Another derailment of a train carrying crude oil stirs safety debate in Canada

Canadian oil train derails due to brake fault

A Canadian National Railway train carrying crude oil and propane derailed and caught fire in New Brunswick on Tuesday after an ‘undesired emergency brake application.’

Though no one was hurt, the incident bares strong resemblance to the tragic crash that killed 47 people in Lac Megantic, in the Canadian province of Quebec, last July.

Following the Tuesday’s derailment, four tank cars with crude oil and four carrying propane caught fire and kept burning through the night, prompting the evacuation of 150 residents.

The authorities do not know yet what triggered the emergency brake application.

"As soon as the connection between two cars is separated, is broken, trains go into emergency braking," said John Cottreau, a spokesman for the Canadian Transportation Safety Board (TSB).

One of the derailed cars toward the front of the train was found to have a broken axle. However, the TSB hasn’t been able to confirm yet whether the broken axle was the main culprit of the accident.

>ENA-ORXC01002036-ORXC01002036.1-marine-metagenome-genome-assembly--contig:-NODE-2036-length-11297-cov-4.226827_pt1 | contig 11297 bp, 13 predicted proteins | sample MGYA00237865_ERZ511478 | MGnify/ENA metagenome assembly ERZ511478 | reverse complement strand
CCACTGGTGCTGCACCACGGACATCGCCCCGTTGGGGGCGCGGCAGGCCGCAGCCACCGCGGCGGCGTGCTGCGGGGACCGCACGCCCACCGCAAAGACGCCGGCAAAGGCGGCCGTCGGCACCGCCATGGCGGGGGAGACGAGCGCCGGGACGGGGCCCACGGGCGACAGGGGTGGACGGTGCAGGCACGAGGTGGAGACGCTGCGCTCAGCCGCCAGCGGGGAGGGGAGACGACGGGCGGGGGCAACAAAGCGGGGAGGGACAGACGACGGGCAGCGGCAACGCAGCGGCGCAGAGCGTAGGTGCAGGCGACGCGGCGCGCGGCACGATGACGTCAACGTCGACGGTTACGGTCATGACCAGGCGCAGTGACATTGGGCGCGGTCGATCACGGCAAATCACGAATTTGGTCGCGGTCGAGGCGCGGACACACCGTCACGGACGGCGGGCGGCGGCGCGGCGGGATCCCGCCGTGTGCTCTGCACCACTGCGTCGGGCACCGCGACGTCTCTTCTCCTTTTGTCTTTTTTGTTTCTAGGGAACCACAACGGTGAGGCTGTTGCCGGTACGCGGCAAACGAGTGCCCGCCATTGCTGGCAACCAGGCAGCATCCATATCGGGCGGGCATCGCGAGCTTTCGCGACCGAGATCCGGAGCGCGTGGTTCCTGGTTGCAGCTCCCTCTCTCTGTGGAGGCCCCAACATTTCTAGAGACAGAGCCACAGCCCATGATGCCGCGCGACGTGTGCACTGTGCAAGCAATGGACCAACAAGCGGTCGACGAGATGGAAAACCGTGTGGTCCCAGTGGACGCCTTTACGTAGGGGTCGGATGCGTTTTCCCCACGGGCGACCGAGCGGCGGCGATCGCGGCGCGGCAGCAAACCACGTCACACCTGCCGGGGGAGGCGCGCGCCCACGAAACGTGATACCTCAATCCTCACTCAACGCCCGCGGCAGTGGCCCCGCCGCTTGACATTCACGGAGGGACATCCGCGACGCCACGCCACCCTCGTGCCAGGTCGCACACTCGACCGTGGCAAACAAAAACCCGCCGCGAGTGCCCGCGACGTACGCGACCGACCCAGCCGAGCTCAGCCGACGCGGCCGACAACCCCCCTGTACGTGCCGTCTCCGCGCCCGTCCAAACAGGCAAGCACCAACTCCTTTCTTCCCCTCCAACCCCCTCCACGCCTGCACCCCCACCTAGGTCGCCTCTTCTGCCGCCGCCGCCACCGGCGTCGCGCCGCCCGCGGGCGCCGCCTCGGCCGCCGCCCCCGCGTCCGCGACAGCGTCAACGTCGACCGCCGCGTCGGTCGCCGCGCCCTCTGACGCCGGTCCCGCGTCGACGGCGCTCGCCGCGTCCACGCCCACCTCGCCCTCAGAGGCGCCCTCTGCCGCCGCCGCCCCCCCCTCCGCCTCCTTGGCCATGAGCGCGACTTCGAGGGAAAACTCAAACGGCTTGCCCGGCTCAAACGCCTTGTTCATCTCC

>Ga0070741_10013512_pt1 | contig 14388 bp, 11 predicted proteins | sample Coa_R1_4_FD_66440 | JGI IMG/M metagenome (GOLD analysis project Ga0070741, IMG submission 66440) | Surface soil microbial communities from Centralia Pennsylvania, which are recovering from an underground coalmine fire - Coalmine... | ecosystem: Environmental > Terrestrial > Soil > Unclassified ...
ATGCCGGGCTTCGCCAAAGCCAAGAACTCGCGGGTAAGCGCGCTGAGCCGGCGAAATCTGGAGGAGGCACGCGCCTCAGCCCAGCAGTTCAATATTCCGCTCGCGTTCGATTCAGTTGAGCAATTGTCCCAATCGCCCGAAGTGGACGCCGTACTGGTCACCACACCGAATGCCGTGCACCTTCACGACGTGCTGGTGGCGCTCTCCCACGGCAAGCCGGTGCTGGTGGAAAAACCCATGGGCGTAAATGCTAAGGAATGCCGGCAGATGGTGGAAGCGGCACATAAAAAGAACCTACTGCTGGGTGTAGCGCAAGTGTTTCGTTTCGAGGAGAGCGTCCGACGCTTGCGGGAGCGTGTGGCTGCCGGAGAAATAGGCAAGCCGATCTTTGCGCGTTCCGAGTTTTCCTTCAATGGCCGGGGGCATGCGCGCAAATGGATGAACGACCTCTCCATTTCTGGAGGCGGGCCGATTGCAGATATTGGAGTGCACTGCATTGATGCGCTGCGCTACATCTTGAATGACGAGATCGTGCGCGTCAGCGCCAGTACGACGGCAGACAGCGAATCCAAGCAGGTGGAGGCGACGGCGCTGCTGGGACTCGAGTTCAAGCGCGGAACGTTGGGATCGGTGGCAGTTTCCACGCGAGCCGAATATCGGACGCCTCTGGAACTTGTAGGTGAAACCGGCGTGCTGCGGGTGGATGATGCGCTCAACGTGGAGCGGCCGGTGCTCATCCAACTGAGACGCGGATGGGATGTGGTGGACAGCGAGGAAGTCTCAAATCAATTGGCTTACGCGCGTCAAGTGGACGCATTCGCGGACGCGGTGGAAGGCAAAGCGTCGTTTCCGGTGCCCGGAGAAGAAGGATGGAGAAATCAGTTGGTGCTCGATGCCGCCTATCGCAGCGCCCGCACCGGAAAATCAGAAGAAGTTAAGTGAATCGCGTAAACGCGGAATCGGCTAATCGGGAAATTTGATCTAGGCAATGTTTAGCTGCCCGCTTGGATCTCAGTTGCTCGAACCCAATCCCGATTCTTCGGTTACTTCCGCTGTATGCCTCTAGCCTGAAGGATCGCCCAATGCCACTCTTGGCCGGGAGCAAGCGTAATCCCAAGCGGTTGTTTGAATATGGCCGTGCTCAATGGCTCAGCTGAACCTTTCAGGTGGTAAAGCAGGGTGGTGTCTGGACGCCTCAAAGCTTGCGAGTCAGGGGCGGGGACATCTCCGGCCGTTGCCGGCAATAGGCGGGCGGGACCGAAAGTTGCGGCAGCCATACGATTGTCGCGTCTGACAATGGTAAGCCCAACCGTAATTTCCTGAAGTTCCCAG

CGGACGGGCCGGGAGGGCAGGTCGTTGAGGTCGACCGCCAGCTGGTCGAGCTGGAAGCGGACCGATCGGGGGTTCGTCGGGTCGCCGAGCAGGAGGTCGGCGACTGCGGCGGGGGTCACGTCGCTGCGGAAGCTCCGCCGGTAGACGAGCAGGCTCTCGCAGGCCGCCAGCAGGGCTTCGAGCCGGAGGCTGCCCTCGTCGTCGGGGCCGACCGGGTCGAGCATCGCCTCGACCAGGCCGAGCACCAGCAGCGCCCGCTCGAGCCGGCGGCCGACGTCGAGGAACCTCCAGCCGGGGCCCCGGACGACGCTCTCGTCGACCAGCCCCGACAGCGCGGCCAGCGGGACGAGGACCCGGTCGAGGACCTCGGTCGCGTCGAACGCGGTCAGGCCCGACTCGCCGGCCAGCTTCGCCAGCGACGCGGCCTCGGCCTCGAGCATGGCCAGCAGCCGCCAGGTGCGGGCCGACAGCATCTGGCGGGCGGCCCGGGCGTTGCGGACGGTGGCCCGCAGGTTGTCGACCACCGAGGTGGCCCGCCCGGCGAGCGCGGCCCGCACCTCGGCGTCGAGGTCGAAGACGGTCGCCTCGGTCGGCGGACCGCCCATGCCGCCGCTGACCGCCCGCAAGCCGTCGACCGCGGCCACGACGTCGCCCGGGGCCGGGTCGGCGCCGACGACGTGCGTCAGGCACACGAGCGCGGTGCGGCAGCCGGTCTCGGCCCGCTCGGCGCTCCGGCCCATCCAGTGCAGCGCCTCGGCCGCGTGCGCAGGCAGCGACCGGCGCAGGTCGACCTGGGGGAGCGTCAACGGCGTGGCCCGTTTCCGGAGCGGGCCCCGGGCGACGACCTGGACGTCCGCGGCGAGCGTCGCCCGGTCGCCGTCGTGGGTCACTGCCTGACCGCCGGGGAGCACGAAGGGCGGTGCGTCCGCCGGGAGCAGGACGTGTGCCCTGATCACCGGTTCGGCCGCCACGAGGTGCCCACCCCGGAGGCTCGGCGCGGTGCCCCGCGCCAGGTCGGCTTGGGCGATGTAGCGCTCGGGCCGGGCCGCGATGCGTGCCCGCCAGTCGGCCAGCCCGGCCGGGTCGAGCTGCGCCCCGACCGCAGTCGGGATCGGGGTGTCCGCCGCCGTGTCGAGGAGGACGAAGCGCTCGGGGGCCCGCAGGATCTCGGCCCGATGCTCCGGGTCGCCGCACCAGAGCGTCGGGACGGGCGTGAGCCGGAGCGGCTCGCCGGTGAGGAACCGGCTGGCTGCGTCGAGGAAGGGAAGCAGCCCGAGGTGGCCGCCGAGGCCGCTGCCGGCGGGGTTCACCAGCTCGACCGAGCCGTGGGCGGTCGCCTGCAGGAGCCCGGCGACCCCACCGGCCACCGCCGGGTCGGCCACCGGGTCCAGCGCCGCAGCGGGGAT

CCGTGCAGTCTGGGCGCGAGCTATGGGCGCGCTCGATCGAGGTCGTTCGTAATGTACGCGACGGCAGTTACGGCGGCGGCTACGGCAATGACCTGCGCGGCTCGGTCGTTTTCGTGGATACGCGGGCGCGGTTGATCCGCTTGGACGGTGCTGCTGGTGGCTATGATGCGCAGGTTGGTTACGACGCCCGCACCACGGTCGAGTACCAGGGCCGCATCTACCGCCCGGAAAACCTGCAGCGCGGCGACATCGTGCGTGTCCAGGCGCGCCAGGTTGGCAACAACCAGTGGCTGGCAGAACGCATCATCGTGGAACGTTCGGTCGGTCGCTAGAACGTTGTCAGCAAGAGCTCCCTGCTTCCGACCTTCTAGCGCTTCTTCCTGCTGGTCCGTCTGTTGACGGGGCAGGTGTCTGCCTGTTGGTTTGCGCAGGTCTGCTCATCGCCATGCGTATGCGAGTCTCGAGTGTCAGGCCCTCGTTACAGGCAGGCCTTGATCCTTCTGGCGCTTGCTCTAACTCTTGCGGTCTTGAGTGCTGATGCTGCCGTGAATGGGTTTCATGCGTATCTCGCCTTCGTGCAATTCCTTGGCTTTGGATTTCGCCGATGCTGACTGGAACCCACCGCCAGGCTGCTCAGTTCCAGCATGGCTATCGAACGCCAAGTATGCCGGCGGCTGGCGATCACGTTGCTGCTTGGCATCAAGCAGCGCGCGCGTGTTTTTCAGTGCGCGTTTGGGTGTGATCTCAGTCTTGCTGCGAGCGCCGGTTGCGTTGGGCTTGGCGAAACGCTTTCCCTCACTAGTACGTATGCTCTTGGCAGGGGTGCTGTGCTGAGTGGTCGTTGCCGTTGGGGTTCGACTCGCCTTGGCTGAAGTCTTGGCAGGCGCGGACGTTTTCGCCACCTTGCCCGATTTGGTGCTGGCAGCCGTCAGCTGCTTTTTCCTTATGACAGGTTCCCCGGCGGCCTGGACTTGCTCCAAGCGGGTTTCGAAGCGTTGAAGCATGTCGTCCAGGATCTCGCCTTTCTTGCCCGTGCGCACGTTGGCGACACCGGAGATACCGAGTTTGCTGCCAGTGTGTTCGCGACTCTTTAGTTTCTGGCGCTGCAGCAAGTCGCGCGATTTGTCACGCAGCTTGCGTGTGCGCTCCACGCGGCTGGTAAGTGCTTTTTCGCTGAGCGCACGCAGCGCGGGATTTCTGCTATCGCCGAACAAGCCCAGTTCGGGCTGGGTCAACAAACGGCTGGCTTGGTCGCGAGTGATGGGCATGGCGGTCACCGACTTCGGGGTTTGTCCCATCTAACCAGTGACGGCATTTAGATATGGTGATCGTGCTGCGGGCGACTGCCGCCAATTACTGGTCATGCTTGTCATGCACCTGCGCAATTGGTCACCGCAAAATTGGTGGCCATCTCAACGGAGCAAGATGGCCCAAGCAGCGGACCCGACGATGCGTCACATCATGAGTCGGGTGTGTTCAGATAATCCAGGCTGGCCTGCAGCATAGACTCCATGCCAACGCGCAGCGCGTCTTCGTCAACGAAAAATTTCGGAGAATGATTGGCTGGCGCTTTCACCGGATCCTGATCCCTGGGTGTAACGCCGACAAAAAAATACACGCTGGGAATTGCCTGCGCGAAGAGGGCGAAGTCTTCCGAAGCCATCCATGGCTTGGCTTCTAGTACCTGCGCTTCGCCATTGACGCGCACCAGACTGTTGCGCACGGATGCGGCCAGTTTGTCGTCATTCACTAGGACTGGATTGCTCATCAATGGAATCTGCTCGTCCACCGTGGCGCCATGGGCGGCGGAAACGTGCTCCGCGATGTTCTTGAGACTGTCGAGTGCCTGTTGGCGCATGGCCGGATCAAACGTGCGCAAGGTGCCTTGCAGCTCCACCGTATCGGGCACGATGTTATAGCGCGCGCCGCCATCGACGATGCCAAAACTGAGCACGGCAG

The latest in a string of derailments involving trains carrying crude oil in Canada, the incident has stirred to the ongoing debate about safety of oil-by-rail shipments in North America.

A large rail car manufacturer called for the industry to quickly press ahead with rules to retrofit older tank cars to make them safer. Although it is unclear whether older DOT-111 cars, long seen as flawed, were involved in the New Brunswick crash.

The train travelling from Toronto to Moncton, New Brunswick, about 300 km (185 miles) east of the site of the accident, was not carrying the ultra-light Bakken oil from North Dakota that exploded in other recent crude-by-rail accidents.

However, other types of very light crude are also produced in Canada, and several market sources said it was likely that the train was hauling one of these grades.

"Based on what we typically see processed at Irving's refinery, a lighter crude is most likely what was contained in those rail cars, although we cannot know for sure," said David Bouckhout, senior commodity strategist at TD Securities.

After the Lac-Megantic disaster, Canada told railways they will have to start telling municipalities what goods they have been transporting through their jurisdictions.

In December, the Canadian government said it was also considering classifying crude oil as a higher-risk, dangerous product requiring emergency response plans for shipment by rail.

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